Presented by Patrick Gage Kelley
Privacy policies are difficult to read. We examined the warning science and labeling literature (nutrition, energy) to guide our work in designing a new privacy label. The FTC commissioned a study to design a label for financial privacy.
First iteration: Text-based label with category boxes, a list view.
Second iteration: Grid-based visualization to allow users to find intersections of information. Simplified symbols from 11 to 5 and added color. Worked to convey “choice” to readers.
Conducted 5 focus group (7 – 11 participants each) to categorize how people understand how they understood elements of the label, and compare labels to examine how people choose between two companies with different elements highlighted in the label. Asked questions to determine if users could find information using the labels.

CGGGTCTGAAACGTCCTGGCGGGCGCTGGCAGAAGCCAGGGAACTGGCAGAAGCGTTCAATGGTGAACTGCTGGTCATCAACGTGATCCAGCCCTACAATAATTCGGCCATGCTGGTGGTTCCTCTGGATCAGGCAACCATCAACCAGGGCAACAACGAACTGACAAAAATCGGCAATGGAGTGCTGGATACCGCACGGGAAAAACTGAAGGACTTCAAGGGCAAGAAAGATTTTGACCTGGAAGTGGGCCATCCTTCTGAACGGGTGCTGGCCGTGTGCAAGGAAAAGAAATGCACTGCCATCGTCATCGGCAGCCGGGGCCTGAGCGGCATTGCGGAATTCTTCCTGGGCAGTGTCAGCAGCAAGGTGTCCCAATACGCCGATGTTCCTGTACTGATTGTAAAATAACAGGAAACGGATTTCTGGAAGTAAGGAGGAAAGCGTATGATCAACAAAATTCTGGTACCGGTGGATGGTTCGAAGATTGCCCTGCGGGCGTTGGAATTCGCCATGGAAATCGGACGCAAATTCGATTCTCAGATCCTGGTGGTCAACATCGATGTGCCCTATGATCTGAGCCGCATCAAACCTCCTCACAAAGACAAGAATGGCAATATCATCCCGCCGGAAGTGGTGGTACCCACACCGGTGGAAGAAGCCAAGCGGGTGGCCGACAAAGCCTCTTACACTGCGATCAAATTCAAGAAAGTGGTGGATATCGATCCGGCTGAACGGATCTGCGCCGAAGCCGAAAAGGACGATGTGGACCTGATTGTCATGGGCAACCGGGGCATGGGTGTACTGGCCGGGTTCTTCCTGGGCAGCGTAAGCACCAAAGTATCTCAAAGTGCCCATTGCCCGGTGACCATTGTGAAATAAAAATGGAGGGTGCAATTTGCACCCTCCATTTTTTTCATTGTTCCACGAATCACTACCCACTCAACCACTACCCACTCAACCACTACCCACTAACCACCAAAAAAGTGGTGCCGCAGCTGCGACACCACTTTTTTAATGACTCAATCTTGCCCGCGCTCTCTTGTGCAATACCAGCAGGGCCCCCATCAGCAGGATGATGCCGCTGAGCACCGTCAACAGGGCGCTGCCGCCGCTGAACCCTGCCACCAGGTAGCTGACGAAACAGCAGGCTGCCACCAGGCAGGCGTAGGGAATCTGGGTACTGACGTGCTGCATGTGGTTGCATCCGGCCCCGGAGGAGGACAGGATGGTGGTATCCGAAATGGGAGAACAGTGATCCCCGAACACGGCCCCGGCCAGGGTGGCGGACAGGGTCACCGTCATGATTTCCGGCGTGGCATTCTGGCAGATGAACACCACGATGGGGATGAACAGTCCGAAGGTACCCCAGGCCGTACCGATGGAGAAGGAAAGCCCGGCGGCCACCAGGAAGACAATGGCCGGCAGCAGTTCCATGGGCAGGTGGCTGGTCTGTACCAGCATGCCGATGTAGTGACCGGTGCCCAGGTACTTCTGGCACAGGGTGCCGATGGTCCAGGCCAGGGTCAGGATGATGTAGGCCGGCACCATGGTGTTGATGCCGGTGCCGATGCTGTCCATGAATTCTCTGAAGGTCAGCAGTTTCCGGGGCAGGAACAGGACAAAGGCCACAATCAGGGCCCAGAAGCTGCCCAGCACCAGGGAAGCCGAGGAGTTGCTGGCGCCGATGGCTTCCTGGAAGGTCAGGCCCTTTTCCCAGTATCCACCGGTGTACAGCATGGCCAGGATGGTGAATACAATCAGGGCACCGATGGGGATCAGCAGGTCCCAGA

Conducted a laboratory study (n = 30) to compare the label to natural language policies.
Results: The label matched the performance of natural language polcies, or surpassed it in the accuracy of information for several elements. The time to find information was significantly lower for the label as compared to the natural language policy. Label like-ability significant beat the natural lanaguge policy. Label beat the natural language ability for ability to compare.
Another focus group targeting an older population. The older population understood the concepts of opt-in and opt-out which younger people have a harder time understanding.
Large online study, having people compare the label to natural language policies.
Implementing the label in privacyfinder.org